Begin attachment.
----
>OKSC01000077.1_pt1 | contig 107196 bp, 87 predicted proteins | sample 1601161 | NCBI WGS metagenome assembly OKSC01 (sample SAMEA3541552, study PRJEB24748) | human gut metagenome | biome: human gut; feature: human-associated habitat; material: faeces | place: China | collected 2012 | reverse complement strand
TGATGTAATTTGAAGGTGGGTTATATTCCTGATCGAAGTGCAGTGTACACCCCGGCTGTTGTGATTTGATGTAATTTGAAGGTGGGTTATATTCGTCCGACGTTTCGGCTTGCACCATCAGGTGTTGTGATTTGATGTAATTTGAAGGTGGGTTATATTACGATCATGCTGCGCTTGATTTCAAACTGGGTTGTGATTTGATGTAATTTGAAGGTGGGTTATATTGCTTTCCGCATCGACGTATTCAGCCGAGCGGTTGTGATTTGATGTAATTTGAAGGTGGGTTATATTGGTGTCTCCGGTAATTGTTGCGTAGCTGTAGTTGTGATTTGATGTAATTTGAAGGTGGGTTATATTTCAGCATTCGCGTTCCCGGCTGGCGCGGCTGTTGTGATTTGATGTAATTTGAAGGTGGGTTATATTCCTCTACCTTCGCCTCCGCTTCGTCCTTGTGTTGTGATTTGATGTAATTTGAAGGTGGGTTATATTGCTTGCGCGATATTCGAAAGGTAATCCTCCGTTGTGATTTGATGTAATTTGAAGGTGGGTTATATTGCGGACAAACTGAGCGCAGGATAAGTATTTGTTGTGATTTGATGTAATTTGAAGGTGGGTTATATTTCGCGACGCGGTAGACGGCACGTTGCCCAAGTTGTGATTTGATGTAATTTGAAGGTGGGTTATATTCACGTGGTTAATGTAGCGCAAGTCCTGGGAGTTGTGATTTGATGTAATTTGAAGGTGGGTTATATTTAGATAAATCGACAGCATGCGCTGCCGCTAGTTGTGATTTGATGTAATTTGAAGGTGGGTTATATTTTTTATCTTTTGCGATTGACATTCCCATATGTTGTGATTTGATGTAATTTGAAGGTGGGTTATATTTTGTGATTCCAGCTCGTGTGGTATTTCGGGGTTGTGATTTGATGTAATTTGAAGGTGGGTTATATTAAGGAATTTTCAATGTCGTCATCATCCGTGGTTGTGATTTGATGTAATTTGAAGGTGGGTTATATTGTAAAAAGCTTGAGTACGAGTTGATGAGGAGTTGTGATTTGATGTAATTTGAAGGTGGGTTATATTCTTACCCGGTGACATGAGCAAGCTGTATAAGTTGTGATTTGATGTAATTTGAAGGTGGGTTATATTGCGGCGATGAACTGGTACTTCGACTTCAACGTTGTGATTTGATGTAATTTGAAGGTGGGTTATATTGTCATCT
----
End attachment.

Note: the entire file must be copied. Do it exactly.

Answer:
>OKSC01000077.1_pt1 | contig 107196 bp, 87 predicted proteins | sample 1601161 | NCBI WGS metagenome assembly OKSC01 (sample SAMEA3541552, study PRJEB24748) | human gut metagenome | biome: human gut; feature: human-associated habitat; material: faeces | place: China | collected 2012 | reverse complement strand
TGATGTAATTTGAAGGTGGGTTATATTCCTGATCGAAGTGCAGTGTACACCCCGGCTGTTGTGATTTGATGTAATTTGAAGGTGGGTTATATTCGTCCGACGTTTCGGCTTGCACCATCAGGTGTTGTGATTTGATGTAATTTGAAGGTGGGTTATATTACGATCATGCTGCGCTTGATTTCAAACTGGGTTGTGATTTGATGTAATTTGAAGGTGGGTTATATTGCTTTCCGCATCGACGTATTCAGCCGAGCGGTTGTGATTTGATGTAATTTGAAGGTGGGTTATATTGGTGTCTCCGGTAATTGTTGCGTAGCTGTAGTTGTGATTTGATGTAATTTGAAGGTGGGTTATATTTCAGCATTCGCGTTCCCGGCTGGCGCGGCTGTTGTGATTTGATGTAATTTGAAGGTGGGTTATATTCCTCTACCTTCGCCTCCGCTTCGTCCTTGTGTTGTGATTTGATGTAATTTGAAGGTGGGTTATATTGCTTGCGCGATATTCGAAAGGTAATCCTCCGTTGTGATTTGATGTAATTTGAAGGTGGGTTATATTGCGGACAAACTGAGCGCAGGATAAGTATTTGTTGTGATTTGATGTAATTTGAAGGTGGGTTATATTTCGCGACGCGGTAGACGGCACGTTGCCCAAGTTGTGATTTGATGTAATTTGAAGGTGGGTTATATTCACGTGGTTAATGTAGCGCAAGTCCTGGGAGTTGTGATTTGATGTAATTTGAAGGTGGGTTATATTTAGATAAATCGACAGCATGCGCTGCCGCTAGTTGTGATTTGATGTAATTTGAAGGTGGGTTATATTTTTTATCTTTTGCGATTGACATTCCCATATGTTGTGATTTGATGTAATTTGAAGGTGGGTTATATTTTGTGATTCCAGCTCGTGTGGTATTTCGGGGTTGTGATTTGATGTAATTTGAAGGTGGGTTATATTAAGGAATTTTCAATGTCGTCATCATCCGTGGTTGTGATTTGATGTAATTTGAAGGTGGGTTATATTGTAAAAAGCTTGAGTACGAGTTGATGAGGAGTTGTGATTTGATGTAATTTGAAGGTGGGTTATATTCTTACCCGGTGACATGAGCAAGCTGTATAAGTTGTGATTTGATGTAATTTGAAGGTGGGTTATATTGCGGCGATGAACTGGTACTTCGACTTCAACGTTGTGATTTGATGTAATTTGAAGGTGGGTTATATTGTCATCT